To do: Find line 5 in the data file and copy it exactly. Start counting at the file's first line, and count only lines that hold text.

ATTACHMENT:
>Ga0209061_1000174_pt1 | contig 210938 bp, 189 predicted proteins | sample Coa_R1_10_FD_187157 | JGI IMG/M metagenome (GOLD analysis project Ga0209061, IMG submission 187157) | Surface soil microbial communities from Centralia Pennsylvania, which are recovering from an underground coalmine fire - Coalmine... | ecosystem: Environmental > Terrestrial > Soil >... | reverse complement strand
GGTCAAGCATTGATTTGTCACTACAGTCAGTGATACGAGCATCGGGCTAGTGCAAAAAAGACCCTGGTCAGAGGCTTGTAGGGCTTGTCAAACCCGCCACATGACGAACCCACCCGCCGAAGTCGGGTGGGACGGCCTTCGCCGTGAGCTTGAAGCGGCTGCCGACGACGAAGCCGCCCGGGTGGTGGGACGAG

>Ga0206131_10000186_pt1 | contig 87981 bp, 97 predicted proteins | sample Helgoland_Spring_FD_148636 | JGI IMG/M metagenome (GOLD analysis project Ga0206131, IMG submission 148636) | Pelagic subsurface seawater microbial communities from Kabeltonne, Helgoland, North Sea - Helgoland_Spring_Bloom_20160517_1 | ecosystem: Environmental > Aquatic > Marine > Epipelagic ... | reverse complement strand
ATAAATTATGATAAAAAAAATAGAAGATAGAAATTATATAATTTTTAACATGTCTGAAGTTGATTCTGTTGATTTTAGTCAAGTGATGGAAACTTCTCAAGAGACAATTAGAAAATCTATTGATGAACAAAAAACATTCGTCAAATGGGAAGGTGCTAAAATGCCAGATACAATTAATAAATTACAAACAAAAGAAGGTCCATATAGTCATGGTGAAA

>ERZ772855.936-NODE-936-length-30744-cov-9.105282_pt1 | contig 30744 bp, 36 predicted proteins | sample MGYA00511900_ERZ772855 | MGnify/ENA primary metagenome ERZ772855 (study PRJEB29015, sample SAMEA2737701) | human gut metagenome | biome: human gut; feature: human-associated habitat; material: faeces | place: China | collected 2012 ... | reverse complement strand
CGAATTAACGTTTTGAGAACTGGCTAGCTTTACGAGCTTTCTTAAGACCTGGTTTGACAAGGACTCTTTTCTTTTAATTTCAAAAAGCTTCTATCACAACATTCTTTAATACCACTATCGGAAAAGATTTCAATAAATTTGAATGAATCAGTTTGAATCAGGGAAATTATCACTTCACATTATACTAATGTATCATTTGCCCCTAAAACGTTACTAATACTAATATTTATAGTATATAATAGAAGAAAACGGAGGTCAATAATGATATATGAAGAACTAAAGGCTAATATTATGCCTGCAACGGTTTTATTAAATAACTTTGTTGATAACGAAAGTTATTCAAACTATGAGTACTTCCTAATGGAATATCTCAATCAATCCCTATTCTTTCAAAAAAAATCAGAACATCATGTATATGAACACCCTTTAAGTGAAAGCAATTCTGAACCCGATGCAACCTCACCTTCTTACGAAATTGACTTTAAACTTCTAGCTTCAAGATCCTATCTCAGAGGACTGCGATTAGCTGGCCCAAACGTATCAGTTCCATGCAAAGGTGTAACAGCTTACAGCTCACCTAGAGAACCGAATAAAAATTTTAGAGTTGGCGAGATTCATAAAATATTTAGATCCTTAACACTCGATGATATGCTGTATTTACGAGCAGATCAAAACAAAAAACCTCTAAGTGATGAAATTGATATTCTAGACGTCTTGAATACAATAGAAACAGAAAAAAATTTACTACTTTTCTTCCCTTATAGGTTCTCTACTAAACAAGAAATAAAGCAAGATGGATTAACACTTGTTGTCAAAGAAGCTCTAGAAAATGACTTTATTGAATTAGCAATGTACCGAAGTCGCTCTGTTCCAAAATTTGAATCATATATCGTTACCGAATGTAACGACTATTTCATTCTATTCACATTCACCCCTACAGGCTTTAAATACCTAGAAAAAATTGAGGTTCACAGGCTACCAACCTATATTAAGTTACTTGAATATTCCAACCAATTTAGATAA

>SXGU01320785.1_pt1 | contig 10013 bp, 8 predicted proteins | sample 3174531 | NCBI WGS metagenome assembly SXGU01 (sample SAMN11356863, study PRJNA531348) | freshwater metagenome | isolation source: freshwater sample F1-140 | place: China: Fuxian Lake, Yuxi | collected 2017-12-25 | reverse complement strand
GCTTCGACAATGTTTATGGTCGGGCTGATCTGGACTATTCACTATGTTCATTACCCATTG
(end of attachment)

>ERZ772855.936-NODE-936-length-30744-cov-9.105282_pt1 | contig 30744 bp, 36 predicted proteins | sample MGYA00511900_ERZ772855 | MGnify/ENA primary metagenome ERZ772855 (study PRJEB29015, sample SAMEA2737701) | human gut metagenome | biome: human gut; feature: human-associated habitat; material: faeces | place: China | collected 2012 ... | reverse complement strand